SELECT *
FROM Stations
WHERE IsSourceStation = 1;

This will be very fast with the index I suggested, regardless of how many rows are in the Stations table.

Looking to confirm a station is not the home station? Use this:

IF EXISTS (
    SELECT 1
    FROM Stations
    WHERE IsSourceStation IS NULL
        AND StationID = 1234
    )
BEGIN
    -- StationID 1234 is NOT the home station
END

The null bitmap used in SQL Server is a fantastic optimization designed for just this type of situation where very few rows in a nullable column actually contain a value.

My statement above, while technically correct in that the null bitmap is used to save space, in the case of a table with a single bit column, there is no appreciable difference between defining the column as nullable vs having it be not nullable, with a default value of 0. I used the following test bed to determine this on SQL Server 2012:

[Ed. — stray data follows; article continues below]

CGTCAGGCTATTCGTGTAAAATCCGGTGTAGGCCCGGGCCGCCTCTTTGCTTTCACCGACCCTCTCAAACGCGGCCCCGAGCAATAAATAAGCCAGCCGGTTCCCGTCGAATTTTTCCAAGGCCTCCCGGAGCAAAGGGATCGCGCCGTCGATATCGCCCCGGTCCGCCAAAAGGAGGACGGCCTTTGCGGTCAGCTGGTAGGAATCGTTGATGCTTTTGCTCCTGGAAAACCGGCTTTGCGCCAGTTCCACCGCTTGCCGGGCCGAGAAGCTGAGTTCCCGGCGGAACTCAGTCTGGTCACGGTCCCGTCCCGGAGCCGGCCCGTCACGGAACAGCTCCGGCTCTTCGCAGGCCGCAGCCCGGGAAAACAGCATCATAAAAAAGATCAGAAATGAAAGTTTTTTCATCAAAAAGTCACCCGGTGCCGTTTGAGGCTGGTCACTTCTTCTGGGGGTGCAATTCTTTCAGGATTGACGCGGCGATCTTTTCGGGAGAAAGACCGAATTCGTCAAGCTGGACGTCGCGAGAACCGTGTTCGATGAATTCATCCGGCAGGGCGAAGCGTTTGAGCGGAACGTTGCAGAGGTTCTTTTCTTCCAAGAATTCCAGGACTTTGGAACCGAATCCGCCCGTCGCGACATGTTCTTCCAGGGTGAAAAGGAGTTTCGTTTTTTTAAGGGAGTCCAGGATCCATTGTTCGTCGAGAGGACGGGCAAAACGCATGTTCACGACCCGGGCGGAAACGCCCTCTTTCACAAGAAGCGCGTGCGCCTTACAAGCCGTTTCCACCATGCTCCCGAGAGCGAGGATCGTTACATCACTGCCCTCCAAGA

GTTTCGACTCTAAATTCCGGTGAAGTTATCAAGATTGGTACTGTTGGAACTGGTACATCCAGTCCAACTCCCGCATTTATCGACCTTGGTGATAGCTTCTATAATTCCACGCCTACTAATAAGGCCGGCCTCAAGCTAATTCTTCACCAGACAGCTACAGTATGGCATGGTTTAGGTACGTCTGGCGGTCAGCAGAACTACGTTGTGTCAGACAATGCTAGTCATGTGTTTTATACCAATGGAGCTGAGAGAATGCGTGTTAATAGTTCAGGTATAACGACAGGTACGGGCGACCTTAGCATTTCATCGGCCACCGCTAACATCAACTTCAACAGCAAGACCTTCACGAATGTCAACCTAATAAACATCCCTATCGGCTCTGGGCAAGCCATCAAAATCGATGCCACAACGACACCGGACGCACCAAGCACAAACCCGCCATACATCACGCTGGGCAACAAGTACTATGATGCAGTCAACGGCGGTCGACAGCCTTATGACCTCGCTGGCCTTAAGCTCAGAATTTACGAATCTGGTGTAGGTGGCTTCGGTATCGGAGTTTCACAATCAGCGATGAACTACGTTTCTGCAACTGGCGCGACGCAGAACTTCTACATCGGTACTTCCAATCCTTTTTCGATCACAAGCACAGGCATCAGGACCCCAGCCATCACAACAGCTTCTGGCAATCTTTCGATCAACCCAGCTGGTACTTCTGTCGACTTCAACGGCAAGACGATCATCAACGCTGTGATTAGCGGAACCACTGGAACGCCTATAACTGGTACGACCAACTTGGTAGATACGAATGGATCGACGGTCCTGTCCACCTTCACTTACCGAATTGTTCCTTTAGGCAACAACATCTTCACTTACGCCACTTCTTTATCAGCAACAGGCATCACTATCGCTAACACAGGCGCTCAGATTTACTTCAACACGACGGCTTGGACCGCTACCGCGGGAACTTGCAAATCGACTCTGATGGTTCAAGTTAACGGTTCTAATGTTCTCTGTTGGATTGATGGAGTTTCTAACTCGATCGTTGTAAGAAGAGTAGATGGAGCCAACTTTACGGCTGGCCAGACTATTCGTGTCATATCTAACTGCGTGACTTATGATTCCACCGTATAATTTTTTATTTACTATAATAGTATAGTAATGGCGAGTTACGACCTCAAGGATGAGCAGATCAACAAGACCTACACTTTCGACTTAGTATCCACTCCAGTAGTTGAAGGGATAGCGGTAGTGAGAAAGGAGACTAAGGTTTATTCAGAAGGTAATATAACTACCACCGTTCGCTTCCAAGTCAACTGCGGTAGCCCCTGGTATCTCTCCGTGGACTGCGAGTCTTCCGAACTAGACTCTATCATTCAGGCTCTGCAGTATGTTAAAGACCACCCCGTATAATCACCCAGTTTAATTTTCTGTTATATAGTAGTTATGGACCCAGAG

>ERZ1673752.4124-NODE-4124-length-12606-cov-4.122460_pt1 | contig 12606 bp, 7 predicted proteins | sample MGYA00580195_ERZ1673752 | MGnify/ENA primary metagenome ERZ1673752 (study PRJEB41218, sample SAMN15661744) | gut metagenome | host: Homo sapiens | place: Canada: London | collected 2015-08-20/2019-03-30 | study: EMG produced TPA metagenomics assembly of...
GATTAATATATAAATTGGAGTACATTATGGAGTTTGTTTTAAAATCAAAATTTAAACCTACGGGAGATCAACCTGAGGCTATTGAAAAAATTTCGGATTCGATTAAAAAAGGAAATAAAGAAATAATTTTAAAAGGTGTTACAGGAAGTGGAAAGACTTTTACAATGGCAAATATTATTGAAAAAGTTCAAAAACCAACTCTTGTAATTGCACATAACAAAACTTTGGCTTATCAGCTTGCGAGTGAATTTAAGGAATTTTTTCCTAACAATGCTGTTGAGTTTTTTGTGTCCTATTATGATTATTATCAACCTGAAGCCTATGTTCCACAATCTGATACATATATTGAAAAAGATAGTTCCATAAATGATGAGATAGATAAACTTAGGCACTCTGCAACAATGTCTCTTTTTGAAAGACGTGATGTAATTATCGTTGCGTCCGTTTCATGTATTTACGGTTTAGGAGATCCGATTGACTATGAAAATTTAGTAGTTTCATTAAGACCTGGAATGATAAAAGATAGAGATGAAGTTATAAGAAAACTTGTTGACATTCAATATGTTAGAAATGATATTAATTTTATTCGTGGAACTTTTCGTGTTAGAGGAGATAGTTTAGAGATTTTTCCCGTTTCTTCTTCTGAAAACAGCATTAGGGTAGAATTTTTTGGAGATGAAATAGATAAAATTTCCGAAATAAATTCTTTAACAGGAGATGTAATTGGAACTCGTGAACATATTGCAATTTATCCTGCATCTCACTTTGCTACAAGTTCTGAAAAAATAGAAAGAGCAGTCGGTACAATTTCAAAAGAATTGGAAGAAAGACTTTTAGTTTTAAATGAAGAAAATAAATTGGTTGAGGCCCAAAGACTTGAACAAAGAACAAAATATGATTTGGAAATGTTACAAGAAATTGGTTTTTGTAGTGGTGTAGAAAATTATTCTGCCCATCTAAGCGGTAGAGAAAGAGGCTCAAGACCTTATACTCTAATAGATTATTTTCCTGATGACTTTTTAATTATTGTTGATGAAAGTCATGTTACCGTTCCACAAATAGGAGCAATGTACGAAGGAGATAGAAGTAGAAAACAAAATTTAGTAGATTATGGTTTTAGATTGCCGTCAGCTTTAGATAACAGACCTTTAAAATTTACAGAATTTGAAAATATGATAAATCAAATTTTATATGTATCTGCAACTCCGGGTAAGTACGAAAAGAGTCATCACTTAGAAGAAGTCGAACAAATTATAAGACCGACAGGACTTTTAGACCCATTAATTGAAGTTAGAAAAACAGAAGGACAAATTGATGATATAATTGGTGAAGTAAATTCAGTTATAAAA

USE tempdb;
IF EXISTS (SELECT 1 FROM sys.tables t WHERE t.name = 'TestBit')
DROP TABLE dbo.TestBit;
IF EXISTS (SELECT 1 FROM sys.tables t WHERE t.name = 'TestBitNotNull')
DROP TABLE dbo.TestBitNotNull;

CREATE TABLE dbo.TestBit
(
    TestBitID INT NOT NULL
        PRIMARY KEY CLUSTERED
        IDENTITY(1,1)
    , IsBit BIT NULL
);

INSERT INTO dbo.TestBit (IsBit)
SELECT TOP(1000000) NULL
FROM sys.objects o1
    , sys.objects o2
    , sys.objects o3
    , sys.objects o4;


CREATE TABLE dbo.TestBitNotNull
(
    TestBitID INT NOT NULL
        PRIMARY KEY CLUSTERED
        IDENTITY(1,1)